Transcript from the "Stagger Animation Solution" Lesson
>> So let's add some choreography to this animation over here or lack of animation, let's add some animation and some choreography to that. So what we're gonna do is we're going to jump into style.scss. And we already have a few keyframes set up, of course we have the shake, but we also have slide-up.
[00:00:20] So let's use that slide-up and do a little bit of choreography. So, first of all, we have the form sliding up, which is great, but now I want the input and the button to sort of appear after the form slides up. So we can add that same animation to the input in button, and let's see how that looks.
[00:00:45] So, now you see that they all slide up at the same time, but we sort of wanted those to be a little bit separate from each other. So, instead of this I'm gonna separate this a little bit. We're gonna say animation-name: slide-up, we are going to give it the same duration.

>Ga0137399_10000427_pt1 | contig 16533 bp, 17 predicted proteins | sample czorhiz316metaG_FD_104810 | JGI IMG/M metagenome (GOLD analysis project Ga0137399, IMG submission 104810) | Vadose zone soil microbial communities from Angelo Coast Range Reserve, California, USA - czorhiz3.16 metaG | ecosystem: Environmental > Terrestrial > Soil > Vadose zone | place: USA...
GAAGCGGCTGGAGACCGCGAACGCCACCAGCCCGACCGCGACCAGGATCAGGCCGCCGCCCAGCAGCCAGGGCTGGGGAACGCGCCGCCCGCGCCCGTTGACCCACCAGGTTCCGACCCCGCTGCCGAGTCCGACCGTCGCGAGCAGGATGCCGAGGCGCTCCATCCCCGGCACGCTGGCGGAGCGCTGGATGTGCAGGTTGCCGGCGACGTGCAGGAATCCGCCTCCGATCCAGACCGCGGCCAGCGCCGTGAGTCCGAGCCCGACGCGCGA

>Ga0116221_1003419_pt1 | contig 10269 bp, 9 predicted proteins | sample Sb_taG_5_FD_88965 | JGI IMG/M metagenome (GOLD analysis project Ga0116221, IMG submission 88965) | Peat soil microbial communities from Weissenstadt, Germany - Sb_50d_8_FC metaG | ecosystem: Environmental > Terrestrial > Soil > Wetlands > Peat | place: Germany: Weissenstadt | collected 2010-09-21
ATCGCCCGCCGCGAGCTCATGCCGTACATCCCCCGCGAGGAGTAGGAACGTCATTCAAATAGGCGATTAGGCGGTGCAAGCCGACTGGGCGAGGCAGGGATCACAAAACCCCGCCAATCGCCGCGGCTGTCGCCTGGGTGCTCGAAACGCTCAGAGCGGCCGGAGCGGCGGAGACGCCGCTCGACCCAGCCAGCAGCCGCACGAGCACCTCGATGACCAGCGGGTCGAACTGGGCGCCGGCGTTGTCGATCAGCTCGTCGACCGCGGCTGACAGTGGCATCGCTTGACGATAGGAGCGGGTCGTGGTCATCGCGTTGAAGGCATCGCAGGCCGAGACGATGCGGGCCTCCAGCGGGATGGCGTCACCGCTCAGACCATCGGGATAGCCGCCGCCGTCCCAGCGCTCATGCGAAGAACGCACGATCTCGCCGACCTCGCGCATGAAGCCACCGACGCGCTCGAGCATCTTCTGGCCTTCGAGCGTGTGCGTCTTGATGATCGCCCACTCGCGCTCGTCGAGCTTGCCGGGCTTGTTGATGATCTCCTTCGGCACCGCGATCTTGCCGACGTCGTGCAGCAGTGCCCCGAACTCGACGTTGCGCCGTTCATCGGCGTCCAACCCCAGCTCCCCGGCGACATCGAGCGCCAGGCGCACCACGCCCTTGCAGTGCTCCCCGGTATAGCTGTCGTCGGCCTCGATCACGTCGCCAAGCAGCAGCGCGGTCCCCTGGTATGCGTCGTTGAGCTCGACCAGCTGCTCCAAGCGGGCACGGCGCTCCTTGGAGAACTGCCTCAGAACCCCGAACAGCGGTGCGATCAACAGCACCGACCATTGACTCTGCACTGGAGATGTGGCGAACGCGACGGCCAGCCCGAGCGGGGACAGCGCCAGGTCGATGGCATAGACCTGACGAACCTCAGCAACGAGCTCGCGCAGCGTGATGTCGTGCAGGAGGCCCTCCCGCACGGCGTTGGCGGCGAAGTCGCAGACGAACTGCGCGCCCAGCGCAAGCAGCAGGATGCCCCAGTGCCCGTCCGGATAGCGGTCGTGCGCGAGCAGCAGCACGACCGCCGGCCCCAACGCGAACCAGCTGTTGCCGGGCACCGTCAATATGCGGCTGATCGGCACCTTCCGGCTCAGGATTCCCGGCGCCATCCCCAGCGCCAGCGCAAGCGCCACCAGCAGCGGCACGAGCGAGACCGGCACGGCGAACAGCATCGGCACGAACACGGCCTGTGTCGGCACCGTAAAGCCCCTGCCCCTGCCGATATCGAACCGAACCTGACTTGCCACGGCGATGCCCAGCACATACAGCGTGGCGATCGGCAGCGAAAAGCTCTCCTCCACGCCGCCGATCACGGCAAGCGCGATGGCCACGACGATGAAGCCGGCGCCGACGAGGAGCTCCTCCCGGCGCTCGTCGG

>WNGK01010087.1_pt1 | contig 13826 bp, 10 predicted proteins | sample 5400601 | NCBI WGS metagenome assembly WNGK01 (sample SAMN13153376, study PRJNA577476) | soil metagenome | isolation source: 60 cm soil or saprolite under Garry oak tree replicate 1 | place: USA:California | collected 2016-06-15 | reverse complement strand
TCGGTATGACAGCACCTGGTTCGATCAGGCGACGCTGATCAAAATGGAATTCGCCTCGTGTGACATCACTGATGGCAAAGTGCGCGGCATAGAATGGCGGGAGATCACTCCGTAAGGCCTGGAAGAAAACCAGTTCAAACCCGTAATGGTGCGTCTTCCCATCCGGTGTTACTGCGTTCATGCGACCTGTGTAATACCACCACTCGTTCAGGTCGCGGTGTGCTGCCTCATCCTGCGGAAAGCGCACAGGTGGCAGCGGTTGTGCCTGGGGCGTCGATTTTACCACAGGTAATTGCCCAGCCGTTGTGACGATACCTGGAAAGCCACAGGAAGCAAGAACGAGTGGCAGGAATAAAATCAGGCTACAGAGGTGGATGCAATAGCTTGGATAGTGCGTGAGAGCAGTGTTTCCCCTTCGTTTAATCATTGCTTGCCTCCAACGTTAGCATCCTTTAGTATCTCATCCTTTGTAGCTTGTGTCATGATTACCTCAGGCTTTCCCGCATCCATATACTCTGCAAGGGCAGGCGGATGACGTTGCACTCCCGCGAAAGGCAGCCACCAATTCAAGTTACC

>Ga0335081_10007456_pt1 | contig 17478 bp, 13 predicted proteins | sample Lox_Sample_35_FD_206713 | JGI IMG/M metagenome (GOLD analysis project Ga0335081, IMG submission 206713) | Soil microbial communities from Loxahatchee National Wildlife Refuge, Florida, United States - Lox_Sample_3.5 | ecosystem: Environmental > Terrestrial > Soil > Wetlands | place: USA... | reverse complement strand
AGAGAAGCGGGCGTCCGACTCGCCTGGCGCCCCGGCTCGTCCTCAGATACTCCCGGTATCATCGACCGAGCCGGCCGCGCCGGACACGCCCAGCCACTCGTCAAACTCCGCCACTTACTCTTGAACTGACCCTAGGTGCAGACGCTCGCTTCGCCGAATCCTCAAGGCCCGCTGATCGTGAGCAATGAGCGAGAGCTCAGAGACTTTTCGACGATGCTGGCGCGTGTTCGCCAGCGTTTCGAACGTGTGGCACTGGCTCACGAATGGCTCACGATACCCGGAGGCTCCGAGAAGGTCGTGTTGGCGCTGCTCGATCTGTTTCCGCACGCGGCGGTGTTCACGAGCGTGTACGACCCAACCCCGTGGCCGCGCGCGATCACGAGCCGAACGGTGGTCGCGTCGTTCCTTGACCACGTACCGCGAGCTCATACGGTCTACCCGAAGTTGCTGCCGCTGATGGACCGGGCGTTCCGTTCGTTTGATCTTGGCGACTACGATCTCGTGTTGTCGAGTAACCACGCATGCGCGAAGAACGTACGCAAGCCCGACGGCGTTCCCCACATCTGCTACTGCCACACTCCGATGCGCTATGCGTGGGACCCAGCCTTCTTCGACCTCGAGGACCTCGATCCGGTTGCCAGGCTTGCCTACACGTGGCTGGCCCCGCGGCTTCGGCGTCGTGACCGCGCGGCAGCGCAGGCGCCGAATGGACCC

[00:01:03] So in animation-duration, var animation-duration, and we also wanna give it the same easing. Since this easing is already on the parents, we could do this, we could say animation-timing-function inherit: and it's just going to grab that same easing. Now we want these to appear after this animation-duration which we've set in a CSS variable.
[00:01:31] So we could give this input a delay of that duration, so animation-duration, and so let's see how that looks. Okay, remember we need to fill-mode both. And I'd like to just use fill-mode both as a default. At least when something like this happens, you know that we can adjust the fill-mode.
[00:01:57] So now, this is sliding up after the entire form slide is up. Okay, so now we have to do a little bit of math here because the animation delay over here is going to be that same animation-duration but we also want it to happen a little bit after the input.